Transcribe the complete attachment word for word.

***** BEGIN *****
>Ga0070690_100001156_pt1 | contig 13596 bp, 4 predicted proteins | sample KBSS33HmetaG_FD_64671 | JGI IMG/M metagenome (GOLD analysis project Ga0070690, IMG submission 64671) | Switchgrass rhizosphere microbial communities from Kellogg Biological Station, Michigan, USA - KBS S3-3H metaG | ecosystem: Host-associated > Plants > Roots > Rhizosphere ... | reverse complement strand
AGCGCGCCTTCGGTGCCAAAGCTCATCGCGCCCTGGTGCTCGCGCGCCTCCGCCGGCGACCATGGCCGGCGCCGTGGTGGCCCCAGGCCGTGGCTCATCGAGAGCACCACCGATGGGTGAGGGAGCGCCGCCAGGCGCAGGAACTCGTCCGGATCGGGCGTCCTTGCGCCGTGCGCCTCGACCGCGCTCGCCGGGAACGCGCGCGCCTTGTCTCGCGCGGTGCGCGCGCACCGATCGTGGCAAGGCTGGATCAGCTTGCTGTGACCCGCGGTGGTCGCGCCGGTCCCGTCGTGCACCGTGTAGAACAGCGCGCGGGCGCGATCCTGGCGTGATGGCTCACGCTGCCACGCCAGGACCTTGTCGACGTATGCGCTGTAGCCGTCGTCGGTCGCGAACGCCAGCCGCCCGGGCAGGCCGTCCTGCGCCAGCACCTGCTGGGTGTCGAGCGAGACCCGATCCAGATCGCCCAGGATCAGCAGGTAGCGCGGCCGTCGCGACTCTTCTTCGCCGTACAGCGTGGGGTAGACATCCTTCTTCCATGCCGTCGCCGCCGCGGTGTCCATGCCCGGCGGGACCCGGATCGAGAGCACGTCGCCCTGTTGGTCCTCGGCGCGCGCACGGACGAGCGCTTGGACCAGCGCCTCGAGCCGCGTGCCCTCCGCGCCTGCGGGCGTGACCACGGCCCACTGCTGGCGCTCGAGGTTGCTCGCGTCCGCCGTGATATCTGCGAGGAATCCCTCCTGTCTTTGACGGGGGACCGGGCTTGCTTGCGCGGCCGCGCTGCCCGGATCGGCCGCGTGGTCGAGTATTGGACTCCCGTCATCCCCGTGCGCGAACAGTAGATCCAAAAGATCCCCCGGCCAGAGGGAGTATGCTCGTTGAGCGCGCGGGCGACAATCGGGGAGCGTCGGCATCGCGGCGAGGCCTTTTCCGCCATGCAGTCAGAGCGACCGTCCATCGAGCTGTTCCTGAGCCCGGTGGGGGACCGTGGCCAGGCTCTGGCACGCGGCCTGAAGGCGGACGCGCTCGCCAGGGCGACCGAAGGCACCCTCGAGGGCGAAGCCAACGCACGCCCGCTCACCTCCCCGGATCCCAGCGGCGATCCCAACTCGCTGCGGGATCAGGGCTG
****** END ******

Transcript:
>Ga0070690_100001156_pt1 | contig 13596 bp, 4 predicted proteins | sample KBSS33HmetaG_FD_64671 | JGI IMG/M metagenome (GOLD analysis project Ga0070690, IMG submission 64671) | Switchgrass rhizosphere microbial communities from Kellogg Biological Station, Michigan, USA - KBS S3-3H metaG | ecosystem: Host-associated > Plants > Roots > Rhizosphere ... | reverse complement strand
AGCGCGCCTTCGGTGCCAAAGCTCATCGCGCCCTGGTGCTCGCGCGCCTCCGCCGGCGACCATGGCCGGCGCCGTGGTGGCCCCAGGCCGTGGCTCATCGAGAGCACCACCGATGGGTGAGGGAGCGCCGCCAGGCGCAGGAACTCGTCCGGATCGGGCGTCCTTGCGCCGTGCGCCTCGACCGCGCTCGCCGGGAACGCGCGCGCCTTGTCTCGCGCGGTGCGCGCGCACCGATCGTGGCAAGGCTGGATCAGCTTGCTGTGACCCGCGGTGGTCGCGCCGGTCCCGTCGTGCACCGTGTAGAACAGCGCGCGGGCGCGATCCTGGCGTGATGGCTCACGCTGCCACGCCAGGACCTTGTCGACGTATGCGCTGTAGCCGTCGTCGGTCGCGAACGCCAGCCGCCCGGGCAGGCCGTCCTGCGCCAGCACCTGCTGGGTGTCGAGCGAGACCCGATCCAGATCGCCCAGGATCAGCAGGTAGCGCGGCCGTCGCGACTCTTCTTCGCCGTACAGCGTGGGGTAGACATCCTTCTTCCATGCCGTCGCCGCCGCGGTGTCCATGCCCGGCGGGACCCGGATCGAGAGCACGTCGCCCTGTTGGTCCTCGGCGCGCGCACGGACGAGCGCTTGGACCAGCGCCTCGAGCCGCGTGCCCTCCGCGCCTGCGGGCGTGACCACGGCCCACTGCTGGCGCTCGAGGTTGCTCGCGTCCGCCGTGATATCTGCGAGGAATCCCTCCTGTCTTTGACGGGGGACCGGGCTTGCTTGCGCGGCCGCGCTGCCCGGATCGGCCGCGTGGTCGAGTATTGGACTCCCGTCATCCCCGTGCGCGAACAGTAGATCCAAAAGATCCCCCGGCCAGAGGGAGTATGCTCGTTGAGCGCGCGGGCGACAATCGGGGAGCGTCGGCATCGCGGCGAGGCCTTTTCCGCCATGCAGTCAGAGCGACCGTCCATCGAGCTGTTCCTGAGCCCGGTGGGGGACCGTGGCCAGGCTCTGGCACGCGGCCTGAAGGCGGACGCGCTCGCCAGGGCGACCGAAGGCACCCTCGAGGGCGAAGCCAACGCACGCCCGCTCACCTCCCCGGATCCCAGCGGCGATCCCAACTCGCTGCGGGATCAGGGCTG